Do you look forward to your next meeting?
If your answer is no, this does not surprise me. In over 25 years of managing, I saw many meetings which didn’t work. Either the wrong people were there to make a decision or the right people were there, but the meeting leader was disorganized. Many times, the meeting was unstructured, and, as a result, it went over the time limit with little accomplished. Many times, there was not any agenda, and it wasn’t clear what the desired outcome of the meeting was. Many meetings that I attended didn’t have a process to enable all participants to contribute, and, as a result, people shut down and didn’t participate. I would just calculate the average hourly salary of each person in the room just to estimate how much time and money was wasted. Once I calculated that a meeting with 10 senior managers and human resources to make a decision on which type of coffee to have in the break room cost over three thousand dollars. It turned out that we couldn’t agree and ended up meeting again!
Why many meetings are a waste of time
Many meeting leaders are confused which process to use for their meetings. For example, meetings where you want lots of open feedback and collaboration (mission meetings) are ran in an autocratic way with the only communication from the leader. And opposite, normal staff meetings (where you want rigor and process) are led in an open, unstructured way, with everyone talking at once. No wonder why the staff never looks forward to coming to the meetings. At these organizations, people look at meetings as an interruption to their work!
How to make meetings work
There are simple steps to take in order to make meetings work. It takes discipline. First, decide if you are going to have a mission or a process meeting. Mission meetings are good to have if you need to solve a problem or create a new solution. In mission meetings, you want lots of collaboration, brainstorming, and less control from the leader. Process meetings are better suited for routine business meetings. The best example of a process meeting would be a routine staff meeting or frequent operational meeting. In these meetings, routine information is passed down. In these meetings you want a leader who is rigor and in control. Normally, process meetings don’t require open discussions.
Next, invite the right people to the meetings. Don’t just invite the whole staff as many managers as you can, invite only those people who have content to contribute, who are involved in making a decision, or who have tasks which are due for the meeting. Ensure that each person knows why he or she is invited.
Prepare an agenda. Having stated agenda timeframes is very important. I have observed that when timeframes are listed on the agenda for various topics, the group will work hard to enforce the guidelines. Stay on schedule! The worst habit a meeting leader can have is to start late and finish late. When issuing a task at the meeting, the leader must assign a responsible person and a date on when the task is due. It is good also to review these tasks at the end of the meeting, so everyone in attendance knows what is expected next.
In most meetings there is always one person who seems to bring up topics which have nothing to do with the stated agenda and takes everyone off track. Strong meeting leaders know how to handle this. As soon as the irrelevant topic comes up, the leader makes it clear that this might be an important topic to discuss but at a later date. The leader, however, respectfully takes the topic and writes it down on a flip chart labeled, for example, Parking Lot. The person who brought it up feels better and everyone else in the meeting feels relieved that the meeting can continue on schedule!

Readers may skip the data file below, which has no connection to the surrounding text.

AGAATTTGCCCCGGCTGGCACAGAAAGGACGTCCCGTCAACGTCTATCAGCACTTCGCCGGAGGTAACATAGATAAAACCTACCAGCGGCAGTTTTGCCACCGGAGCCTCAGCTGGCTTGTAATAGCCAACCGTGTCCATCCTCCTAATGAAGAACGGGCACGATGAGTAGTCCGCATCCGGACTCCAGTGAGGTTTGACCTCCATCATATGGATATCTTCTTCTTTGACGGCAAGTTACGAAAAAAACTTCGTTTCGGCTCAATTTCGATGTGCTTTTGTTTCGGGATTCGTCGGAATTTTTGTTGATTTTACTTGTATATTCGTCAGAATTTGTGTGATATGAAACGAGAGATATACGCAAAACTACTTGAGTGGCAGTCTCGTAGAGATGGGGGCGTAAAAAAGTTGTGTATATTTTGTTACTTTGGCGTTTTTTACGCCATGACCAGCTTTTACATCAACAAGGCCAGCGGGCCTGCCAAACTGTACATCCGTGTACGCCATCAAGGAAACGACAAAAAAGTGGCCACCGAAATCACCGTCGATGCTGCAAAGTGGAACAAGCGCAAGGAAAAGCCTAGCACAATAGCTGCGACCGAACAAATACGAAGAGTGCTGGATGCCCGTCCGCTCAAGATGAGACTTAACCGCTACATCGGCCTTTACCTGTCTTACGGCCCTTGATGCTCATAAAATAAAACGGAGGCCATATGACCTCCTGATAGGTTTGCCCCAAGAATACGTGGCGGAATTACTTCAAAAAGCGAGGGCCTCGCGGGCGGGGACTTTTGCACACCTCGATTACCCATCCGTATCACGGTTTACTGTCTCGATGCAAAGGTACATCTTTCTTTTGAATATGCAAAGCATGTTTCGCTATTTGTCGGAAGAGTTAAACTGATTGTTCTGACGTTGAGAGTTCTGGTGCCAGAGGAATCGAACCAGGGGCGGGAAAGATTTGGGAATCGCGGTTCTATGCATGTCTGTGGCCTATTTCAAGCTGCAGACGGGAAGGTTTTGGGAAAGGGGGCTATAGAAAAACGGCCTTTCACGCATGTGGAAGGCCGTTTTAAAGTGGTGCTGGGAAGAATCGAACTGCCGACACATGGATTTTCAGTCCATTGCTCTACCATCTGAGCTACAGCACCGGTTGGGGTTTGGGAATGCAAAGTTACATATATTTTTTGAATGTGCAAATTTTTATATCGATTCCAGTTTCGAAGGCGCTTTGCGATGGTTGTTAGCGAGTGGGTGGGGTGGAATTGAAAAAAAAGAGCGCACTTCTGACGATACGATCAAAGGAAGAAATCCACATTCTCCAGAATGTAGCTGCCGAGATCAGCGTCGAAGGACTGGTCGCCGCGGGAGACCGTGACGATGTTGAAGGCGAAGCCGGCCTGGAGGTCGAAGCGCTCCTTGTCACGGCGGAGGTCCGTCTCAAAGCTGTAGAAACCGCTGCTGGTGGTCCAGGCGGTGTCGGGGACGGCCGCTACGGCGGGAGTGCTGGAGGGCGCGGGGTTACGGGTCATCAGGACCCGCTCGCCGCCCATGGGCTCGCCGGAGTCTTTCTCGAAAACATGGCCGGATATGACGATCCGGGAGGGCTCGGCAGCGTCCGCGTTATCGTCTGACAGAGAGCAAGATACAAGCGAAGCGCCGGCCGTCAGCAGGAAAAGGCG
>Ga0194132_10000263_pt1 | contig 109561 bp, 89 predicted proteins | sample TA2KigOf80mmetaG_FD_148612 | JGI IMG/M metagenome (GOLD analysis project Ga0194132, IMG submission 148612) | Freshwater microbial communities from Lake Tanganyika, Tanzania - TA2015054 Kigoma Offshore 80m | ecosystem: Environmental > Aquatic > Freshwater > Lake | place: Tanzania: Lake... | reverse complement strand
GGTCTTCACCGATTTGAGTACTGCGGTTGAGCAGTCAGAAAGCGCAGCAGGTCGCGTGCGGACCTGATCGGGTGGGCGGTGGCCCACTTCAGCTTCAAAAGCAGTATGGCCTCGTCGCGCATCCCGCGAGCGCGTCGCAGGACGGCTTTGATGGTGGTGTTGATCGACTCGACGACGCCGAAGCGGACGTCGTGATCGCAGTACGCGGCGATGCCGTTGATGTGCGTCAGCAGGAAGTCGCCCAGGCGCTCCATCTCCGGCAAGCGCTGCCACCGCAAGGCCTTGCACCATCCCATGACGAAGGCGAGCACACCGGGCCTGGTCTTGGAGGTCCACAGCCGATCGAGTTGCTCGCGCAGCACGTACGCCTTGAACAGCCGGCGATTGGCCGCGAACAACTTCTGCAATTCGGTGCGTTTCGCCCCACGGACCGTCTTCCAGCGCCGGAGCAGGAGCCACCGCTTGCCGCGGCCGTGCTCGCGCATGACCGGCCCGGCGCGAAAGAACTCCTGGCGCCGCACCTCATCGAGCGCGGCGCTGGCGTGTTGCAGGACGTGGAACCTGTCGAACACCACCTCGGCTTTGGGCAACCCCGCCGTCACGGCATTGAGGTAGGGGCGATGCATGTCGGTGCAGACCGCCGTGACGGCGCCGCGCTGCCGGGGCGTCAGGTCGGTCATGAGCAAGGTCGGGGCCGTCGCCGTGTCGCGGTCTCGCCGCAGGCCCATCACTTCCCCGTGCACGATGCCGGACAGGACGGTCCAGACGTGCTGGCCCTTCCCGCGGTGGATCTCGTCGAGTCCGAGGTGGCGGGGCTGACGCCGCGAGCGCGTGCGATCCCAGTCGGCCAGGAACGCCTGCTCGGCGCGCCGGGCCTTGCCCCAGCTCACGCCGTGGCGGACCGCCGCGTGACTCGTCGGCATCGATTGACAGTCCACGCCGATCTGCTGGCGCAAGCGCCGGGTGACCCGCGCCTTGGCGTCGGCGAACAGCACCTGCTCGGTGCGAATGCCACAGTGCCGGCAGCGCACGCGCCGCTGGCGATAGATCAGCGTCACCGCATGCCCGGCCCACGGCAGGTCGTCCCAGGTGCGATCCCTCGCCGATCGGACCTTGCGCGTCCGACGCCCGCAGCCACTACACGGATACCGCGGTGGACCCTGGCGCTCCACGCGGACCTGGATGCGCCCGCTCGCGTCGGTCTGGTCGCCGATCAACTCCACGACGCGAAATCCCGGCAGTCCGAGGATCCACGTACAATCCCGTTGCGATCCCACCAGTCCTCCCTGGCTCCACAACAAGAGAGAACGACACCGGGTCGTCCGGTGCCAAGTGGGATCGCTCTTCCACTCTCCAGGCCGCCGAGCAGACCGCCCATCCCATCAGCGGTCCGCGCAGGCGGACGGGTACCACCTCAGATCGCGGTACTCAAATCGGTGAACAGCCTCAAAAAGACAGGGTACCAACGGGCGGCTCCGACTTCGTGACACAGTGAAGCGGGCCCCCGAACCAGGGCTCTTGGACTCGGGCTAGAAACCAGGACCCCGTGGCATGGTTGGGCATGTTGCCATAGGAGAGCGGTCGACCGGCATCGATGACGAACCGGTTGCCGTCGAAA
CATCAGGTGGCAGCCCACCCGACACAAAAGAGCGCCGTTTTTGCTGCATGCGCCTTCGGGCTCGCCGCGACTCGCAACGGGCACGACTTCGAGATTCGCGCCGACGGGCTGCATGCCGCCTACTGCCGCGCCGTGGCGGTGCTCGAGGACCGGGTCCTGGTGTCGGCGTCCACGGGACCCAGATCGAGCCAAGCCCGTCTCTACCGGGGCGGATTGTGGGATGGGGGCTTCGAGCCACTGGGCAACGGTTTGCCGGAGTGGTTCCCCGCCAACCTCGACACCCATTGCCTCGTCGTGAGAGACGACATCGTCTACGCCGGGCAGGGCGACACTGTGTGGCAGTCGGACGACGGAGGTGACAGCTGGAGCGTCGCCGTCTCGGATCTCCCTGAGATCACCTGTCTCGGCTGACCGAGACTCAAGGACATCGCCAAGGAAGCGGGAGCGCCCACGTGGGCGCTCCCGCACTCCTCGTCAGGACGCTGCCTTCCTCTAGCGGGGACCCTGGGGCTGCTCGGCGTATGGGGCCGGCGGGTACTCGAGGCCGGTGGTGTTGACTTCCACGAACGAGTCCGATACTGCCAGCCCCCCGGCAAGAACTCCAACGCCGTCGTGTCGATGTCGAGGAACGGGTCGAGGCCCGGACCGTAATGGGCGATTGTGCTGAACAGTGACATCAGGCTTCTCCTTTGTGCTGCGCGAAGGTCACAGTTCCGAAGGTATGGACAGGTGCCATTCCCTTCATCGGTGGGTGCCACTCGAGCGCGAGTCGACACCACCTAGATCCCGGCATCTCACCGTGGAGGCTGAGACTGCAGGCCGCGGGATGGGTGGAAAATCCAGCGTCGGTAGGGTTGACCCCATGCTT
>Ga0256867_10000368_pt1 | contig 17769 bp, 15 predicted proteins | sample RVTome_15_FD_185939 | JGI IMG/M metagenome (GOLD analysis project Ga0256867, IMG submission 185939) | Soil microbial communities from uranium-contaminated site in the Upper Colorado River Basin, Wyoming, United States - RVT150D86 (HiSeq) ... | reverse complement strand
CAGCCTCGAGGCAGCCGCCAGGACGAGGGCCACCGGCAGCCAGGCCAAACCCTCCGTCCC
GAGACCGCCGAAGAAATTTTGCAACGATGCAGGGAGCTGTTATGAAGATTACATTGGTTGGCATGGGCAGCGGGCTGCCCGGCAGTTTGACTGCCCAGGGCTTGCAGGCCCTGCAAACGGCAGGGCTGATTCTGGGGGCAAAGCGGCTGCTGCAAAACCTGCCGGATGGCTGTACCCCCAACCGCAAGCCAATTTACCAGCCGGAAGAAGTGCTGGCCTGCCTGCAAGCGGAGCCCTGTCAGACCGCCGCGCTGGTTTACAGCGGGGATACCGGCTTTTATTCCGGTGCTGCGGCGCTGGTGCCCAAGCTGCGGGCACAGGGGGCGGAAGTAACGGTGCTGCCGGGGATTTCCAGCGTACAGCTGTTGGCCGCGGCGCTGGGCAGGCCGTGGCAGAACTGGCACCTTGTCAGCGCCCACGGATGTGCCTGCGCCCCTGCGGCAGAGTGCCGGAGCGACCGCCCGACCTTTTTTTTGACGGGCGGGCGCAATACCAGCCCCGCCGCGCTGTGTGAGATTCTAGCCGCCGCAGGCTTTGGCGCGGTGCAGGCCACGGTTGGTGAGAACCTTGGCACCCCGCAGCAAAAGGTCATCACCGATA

Finally, it is important to publish a written record of a meeting. These meeting minutes should be so clear that anyone who reads it even without attending the meeting would understand what was accomplished. The meeting minutes should include who attended, who was absent, and key decisions which were made. Additionally, the meeting minutes should include next steps, the responsible people of key tasks, and when these tasks are due. All this should be reviewed at the start of the next meeting. The meeting minutes should include details of when the next meeting is going to be, where it will be held, and what the related details are. Each meeting agenda should also state upfront the expected outcome. If there is no problem to be solved, no solution to be created, or no information to be passed down and discussed, there should not be a meeting!
The importance of follow up
Following up after each meeting is important and a key responsibility of the meeting leader. The leader should follow up on task progress, open issues which come up during the meeting, and provide guidance and direction as needed. The worst meetings are the ones which are run well but nothing happens after them. As a result, the company loses more time and productivity.
The organizational impact of good meetings
The best manager knows that efficient meetings save money, generate positive teamwork, and most importantly help to get things done. As a result, the organization builds good meeting processes into its culture and doesn’t tolerate meetings which waste time and energy.
Learning summary and next steps
How do people run meetings where you work and what could be improved? What processes are used to organize and run meetings where you work? Are they efficient? Why? Why not? What are three steps you can take to improve the culture of making meetings work in your office?